The art of organ improvisation is almost as old as the pipe organ itself. Most organists improvise at some level. This can be as simple as short transitions as in “bridging” from one song to the next, modulating to change the key of the music, or more elaborate and spontaneous music creations based on a given “theme” or melody. This later technique takes improvisation to it highest level, and organists who display this skill are much celebrated. The great Johann Sebastian Bach was famous for his genius in taking a simple theme and spontaneously creating a complete composition of publishing quality. He used intricacies of counterpoint, modulation, and other musical elements to craft these musical wonders of creativity. Likewise, Dupre, Langlais, Durufle, and other organists excelled in this practice. In modern day organ playing, the great cathedral organists of France have taken improvisation to a high art. For example, organists such as Thierry Escaich (whom you will hear today), Olivier Latry, and Daniel Roth are exemplars of this practice. One hears much of their church music service playing improvised – in the grand French tradition.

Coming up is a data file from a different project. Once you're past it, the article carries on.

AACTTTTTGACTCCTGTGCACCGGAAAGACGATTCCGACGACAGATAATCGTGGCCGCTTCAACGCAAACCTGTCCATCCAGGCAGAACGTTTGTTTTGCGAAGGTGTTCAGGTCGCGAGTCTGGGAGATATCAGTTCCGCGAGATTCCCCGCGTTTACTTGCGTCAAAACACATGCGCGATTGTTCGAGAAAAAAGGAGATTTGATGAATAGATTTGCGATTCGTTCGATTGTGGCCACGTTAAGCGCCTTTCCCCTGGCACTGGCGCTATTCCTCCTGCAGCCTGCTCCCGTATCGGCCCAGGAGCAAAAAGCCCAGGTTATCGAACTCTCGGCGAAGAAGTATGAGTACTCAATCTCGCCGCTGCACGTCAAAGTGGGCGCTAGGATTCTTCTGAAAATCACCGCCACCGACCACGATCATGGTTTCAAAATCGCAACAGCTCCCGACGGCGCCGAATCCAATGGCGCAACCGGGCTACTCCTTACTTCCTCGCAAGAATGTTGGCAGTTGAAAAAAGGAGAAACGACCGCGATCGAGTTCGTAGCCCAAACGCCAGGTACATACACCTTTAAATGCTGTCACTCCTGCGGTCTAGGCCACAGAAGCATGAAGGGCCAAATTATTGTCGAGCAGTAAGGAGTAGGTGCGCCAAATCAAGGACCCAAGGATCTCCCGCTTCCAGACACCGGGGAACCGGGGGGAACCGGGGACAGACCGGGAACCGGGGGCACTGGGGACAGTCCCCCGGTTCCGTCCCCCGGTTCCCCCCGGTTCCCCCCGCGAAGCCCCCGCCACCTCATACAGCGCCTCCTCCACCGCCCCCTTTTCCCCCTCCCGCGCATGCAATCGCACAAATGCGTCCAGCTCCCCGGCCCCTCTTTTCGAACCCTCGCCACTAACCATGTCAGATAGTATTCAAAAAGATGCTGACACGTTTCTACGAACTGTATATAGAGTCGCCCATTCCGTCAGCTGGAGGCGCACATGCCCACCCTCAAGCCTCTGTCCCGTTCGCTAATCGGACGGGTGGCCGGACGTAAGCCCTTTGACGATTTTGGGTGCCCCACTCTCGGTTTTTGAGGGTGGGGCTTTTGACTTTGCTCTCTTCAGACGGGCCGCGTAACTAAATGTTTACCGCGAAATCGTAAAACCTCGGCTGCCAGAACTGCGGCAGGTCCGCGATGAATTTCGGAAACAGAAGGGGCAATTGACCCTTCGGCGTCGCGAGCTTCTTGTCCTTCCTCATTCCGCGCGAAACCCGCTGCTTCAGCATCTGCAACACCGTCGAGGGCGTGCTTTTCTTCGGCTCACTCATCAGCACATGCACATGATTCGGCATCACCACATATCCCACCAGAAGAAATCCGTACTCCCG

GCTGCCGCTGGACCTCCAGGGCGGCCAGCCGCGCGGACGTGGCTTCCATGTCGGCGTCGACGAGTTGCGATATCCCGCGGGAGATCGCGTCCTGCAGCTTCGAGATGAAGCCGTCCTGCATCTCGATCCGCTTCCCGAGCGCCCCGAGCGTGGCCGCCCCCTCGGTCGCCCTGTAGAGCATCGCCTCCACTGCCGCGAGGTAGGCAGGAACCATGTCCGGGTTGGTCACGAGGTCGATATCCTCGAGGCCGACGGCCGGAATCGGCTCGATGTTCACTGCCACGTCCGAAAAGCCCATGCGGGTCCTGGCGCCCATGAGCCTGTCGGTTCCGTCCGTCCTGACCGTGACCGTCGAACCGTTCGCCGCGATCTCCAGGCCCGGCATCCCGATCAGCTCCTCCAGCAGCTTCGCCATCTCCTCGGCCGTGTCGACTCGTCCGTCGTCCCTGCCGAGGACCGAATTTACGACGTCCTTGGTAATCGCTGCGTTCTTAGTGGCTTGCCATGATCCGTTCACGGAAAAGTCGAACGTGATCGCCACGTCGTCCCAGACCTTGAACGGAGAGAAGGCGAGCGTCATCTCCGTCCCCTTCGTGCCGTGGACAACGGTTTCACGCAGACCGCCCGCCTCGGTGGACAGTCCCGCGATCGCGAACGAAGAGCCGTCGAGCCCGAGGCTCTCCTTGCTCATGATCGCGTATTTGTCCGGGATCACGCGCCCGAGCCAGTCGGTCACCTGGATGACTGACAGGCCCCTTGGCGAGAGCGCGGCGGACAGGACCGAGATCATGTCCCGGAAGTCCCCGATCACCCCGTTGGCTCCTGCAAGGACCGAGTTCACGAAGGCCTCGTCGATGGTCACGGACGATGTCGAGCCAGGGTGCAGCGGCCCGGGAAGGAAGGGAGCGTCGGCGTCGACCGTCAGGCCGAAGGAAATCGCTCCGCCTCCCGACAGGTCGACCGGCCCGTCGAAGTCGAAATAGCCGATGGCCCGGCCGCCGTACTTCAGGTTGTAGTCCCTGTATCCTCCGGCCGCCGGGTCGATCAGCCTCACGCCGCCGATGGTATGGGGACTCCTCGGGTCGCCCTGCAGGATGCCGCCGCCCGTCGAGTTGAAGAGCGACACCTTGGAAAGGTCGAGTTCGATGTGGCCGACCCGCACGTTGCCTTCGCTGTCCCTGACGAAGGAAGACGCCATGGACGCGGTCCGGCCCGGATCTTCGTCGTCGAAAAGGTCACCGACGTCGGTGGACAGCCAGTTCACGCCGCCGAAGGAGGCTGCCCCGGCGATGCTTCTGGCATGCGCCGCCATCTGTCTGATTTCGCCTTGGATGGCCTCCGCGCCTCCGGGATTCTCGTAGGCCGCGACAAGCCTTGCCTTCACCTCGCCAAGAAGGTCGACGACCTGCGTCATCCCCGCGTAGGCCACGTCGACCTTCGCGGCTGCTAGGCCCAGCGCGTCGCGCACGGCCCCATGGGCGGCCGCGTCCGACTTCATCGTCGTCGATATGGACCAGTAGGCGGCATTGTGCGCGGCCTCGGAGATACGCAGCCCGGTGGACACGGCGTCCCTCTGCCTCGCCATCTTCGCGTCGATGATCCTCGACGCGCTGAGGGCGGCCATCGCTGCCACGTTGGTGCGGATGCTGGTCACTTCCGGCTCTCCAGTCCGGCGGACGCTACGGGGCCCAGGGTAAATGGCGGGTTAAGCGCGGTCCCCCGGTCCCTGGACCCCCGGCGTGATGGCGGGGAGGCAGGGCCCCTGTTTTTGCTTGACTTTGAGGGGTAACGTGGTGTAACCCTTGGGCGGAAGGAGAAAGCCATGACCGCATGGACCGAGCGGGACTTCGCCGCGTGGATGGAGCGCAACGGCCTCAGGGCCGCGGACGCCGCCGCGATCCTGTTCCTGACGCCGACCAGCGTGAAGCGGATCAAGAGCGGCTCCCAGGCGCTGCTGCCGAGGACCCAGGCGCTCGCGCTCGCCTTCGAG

So, what is “improvisation” and how does it relate to Music of the Movies? In jazz, improvisation is often referred to as “Art of the Moment.” Jazz players such as Louis Armstrong, Miles Davis, Charlie Bird Parker, and John Coltrane were masters of the form. Their jazz improvisations were legendary and fortunately many recordings still exist to study their techniques. The jazz clubs of New York City were their playground and the destination for many a jazz aficionado. However, another public space where one could hear improvisation was the movie theater, especially enhancing the story line of an action movie. The movie industry has evolved very much in parallel with advances in technology. Early films were “silent” – meaning there was no spoken dialogue or “special effects.” Theaters had large pipe organs, known as “theater organs” that would provide music background to illustrate the story line. Moments of intense drama or serene contemplation could be enriched with the use of improvised “motifs” using a vast array of sounds including percussion. These “motifs” often represented individual characters or emotional events that glued the story together.
The silent movie genre has a storied history. Most notable was the movie “Phantom of the Opera.” Originally written in 1909 by Frenchman Gaston Leroux,
it has spawned the creation of Broadway shows and modern day movies. Composers such as Andrew Lloyd Weber have created settings of this iconic story. The first successful adaptation of Leroux’s “Phantom” was in 1925 when Universal Studios produced a silent film with actor Lon Chaney (1).